While it’s only been on the App Store for a few days, developer Riley Testut has been working on Nintendo emulator Delta for years, leading to an incredibly polished app with several great features.

I’m going to assume that most people already know how to load their own games into the app, so we’ll skip that and instead focus on things you can do to take Delta to the next level.

Let’s get into it.

File management

While this part isn’t exactly next level, it’s very important. Since file management can get unruly on your iPhone, it’s worth setting up a folder structure to handle all the items you’ll need to get the most out of your emulator.

I’d recommend a master file named ‘Emulator stuff’ with three folders inside, including one called ‘Games,‘ another called ‘Skins,‘ and a final folder named ‘Saves.’

You may not use all of these, but setting them up early will help if you do. If you have fewer files, you can also make subcategories for each console in the Games folder. I only plan to play a handful of titles, so one overarching Games folder is all I set up. Delta will do most of the major organizing anyway.

AirPlay to a TV

One of the coolest Delta features is that the emulator lets you play games on your TV or Mac’s screen. By default, this uses your phone as the controller, but you can connect to a real one if you want to. I’d recommend a controller for this since physical buttons make keeping your eyes on the TV easier.

To trigger this pull down your phone’s control centre and select screen mirroring. Its icon looks like two overlapping squares. Select the display you want to cast your screen to and then voila. When you play a game it will be on the big screen.

If you’re playing DS games, you should be able to have the top screen on your TV and the touch screen on your phone, but right now, that feature seems doesn’t work for me when using a controller. That said, it does work with touch controls. You can see a setup running in this Threads post.

How to add custom box art

Delta is hooked into a retro games database, making replacing missing box art super simple.

To start, tap and hold on the game you want to fix. Then, select ‘Change Artwork’ from the dropdown.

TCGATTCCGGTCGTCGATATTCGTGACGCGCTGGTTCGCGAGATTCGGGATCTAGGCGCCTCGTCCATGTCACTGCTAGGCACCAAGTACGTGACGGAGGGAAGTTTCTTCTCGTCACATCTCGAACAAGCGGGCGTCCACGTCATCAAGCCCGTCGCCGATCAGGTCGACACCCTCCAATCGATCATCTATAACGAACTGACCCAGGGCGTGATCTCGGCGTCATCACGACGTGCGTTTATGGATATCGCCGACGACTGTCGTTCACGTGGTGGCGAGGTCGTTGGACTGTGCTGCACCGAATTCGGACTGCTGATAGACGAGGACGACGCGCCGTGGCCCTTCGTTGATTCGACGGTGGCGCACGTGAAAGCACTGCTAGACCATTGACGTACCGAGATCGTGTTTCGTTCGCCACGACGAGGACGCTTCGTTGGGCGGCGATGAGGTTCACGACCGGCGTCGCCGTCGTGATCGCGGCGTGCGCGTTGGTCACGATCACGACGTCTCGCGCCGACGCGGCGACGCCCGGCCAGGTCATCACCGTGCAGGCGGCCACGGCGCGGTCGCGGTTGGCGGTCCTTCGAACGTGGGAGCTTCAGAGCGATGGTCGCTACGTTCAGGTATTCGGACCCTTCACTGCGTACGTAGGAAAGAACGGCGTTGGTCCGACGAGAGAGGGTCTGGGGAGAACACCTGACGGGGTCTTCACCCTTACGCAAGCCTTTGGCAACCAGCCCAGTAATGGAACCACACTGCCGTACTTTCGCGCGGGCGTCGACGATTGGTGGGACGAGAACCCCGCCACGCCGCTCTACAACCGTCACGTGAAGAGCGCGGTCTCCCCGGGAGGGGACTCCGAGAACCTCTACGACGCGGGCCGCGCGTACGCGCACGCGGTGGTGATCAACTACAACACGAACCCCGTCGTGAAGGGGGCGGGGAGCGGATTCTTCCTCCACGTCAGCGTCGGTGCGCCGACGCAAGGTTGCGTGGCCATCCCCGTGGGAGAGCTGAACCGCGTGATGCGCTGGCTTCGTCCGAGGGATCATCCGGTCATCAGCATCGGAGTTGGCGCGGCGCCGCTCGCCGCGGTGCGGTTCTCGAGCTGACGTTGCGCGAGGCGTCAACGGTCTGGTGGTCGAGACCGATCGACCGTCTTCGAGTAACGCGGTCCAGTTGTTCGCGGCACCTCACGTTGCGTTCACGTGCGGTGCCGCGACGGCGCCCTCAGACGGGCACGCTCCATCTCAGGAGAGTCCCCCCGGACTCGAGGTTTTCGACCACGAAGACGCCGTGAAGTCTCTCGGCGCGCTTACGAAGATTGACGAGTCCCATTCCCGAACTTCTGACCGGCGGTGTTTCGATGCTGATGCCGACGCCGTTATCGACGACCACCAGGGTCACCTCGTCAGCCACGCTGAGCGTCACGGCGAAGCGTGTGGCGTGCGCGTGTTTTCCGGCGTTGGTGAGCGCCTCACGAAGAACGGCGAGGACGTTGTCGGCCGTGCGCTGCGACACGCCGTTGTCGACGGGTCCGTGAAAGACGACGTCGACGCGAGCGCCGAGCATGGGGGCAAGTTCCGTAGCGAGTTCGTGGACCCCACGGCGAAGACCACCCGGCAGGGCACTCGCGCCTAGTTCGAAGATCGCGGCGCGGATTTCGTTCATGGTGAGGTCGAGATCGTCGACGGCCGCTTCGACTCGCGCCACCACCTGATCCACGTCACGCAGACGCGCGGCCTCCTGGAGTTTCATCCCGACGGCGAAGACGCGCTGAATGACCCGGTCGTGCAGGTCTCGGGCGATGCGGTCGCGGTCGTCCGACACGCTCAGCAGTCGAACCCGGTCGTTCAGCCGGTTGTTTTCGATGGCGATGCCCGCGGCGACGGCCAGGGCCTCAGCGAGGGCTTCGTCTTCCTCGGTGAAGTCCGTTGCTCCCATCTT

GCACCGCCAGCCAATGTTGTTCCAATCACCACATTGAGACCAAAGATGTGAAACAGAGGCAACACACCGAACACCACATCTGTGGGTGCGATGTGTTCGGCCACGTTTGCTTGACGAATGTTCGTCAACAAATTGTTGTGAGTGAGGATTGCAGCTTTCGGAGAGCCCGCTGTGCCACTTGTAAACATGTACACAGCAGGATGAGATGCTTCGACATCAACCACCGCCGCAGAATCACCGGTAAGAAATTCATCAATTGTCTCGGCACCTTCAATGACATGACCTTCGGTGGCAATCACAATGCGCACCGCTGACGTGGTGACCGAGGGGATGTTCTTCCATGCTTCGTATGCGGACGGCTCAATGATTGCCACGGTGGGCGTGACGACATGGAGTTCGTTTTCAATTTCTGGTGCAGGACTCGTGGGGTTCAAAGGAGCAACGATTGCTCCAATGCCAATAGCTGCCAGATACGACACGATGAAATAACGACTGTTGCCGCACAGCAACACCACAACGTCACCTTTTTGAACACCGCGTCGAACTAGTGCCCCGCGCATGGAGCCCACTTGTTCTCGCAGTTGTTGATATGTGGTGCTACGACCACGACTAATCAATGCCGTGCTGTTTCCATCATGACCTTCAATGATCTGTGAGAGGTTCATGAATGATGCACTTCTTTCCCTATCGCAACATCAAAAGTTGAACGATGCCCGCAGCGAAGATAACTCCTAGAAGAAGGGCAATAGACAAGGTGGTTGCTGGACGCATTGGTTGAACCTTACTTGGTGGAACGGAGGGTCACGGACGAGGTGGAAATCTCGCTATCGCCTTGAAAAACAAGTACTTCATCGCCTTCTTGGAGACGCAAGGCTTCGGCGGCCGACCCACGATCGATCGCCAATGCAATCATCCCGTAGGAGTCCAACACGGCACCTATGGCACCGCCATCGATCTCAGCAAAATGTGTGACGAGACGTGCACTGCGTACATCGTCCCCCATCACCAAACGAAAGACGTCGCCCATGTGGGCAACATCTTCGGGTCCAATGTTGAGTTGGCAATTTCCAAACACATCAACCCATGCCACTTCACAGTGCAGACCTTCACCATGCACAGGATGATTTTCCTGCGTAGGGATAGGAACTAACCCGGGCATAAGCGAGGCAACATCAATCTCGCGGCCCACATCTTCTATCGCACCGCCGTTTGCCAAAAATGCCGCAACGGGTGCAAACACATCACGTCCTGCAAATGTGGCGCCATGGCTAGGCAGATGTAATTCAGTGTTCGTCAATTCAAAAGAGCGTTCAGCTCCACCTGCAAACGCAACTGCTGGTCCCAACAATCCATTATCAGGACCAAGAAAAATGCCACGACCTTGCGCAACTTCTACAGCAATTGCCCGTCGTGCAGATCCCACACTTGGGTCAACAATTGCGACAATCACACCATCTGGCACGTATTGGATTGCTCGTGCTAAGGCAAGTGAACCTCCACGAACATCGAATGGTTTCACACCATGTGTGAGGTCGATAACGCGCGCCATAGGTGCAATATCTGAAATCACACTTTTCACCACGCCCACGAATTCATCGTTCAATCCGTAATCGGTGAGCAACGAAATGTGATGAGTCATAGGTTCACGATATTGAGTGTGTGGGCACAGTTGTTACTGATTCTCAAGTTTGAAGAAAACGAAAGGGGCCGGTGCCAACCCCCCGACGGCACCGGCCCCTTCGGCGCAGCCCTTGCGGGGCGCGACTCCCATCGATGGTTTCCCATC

To simplify things, select ‘Games Database’ from the next menu and then search for the title you want the cover art for. In my experience, there’s often more than one option, allowing you to get cool Japanese cover art for some games.

If you want to upload your own custom artwork or an image found online, there are other options available to upload images from the Files app, Photos app or your clipboard.

You can also use the touch-and-hold dropdown to rename games or change controller skins for each title. This is useful for N64 games that might need slightly different controls depending on the title’s genre.

Delta cloud sync

One of the best things about Delta is that you can automatically back up your games and save them to the cloud to make them accessible on your other iOS devices. This is also useful for bringing your library forward onto your next phone.

To set it up, open Delta’s settings and scroll down to ‘Delta Sync’ and choose ‘Service.’ from there, you’re asked to sign into either Dropbox or Google Cloud. Both work the same, so it’s just a matter of preference.

Then, Delta will make a dedicated folder on your cloud drive to back up games and saves.

Once you go back to the main settings page, you’ll now see a new button called ‘Sync Status’ under the Delta Sync subheading. Tapping on this allows you to turn cloud saves on/off for individual games and resolve save conflicts if they arise.

Custom Home Screen shortcuts

Moving down another section in Delta’s settings brings us to the ‘Haptic Touch’ subhead, where you can set your Home Screen shortcuts. By default, these are your four most recently played games, but if you’d rather have other titles, you can use this menu to set three custom options instead.

Then, to access them, touch and hold on Delta’s app icon on your Home Screen.

Even more Home Screen Shortcuts!!!

If having quick access to four games isn’t enough, you can take advantage of the iOS shortcuts app to create app icons for Delta games right on your Home Screen.

Step one of this is finding an image that will work as an app icon. Don’t be held back by horizontal images. Most app icons can be pretty low res and still look sharp. Therefore, you can crop most pictures in significantly without noticing a drop in quality.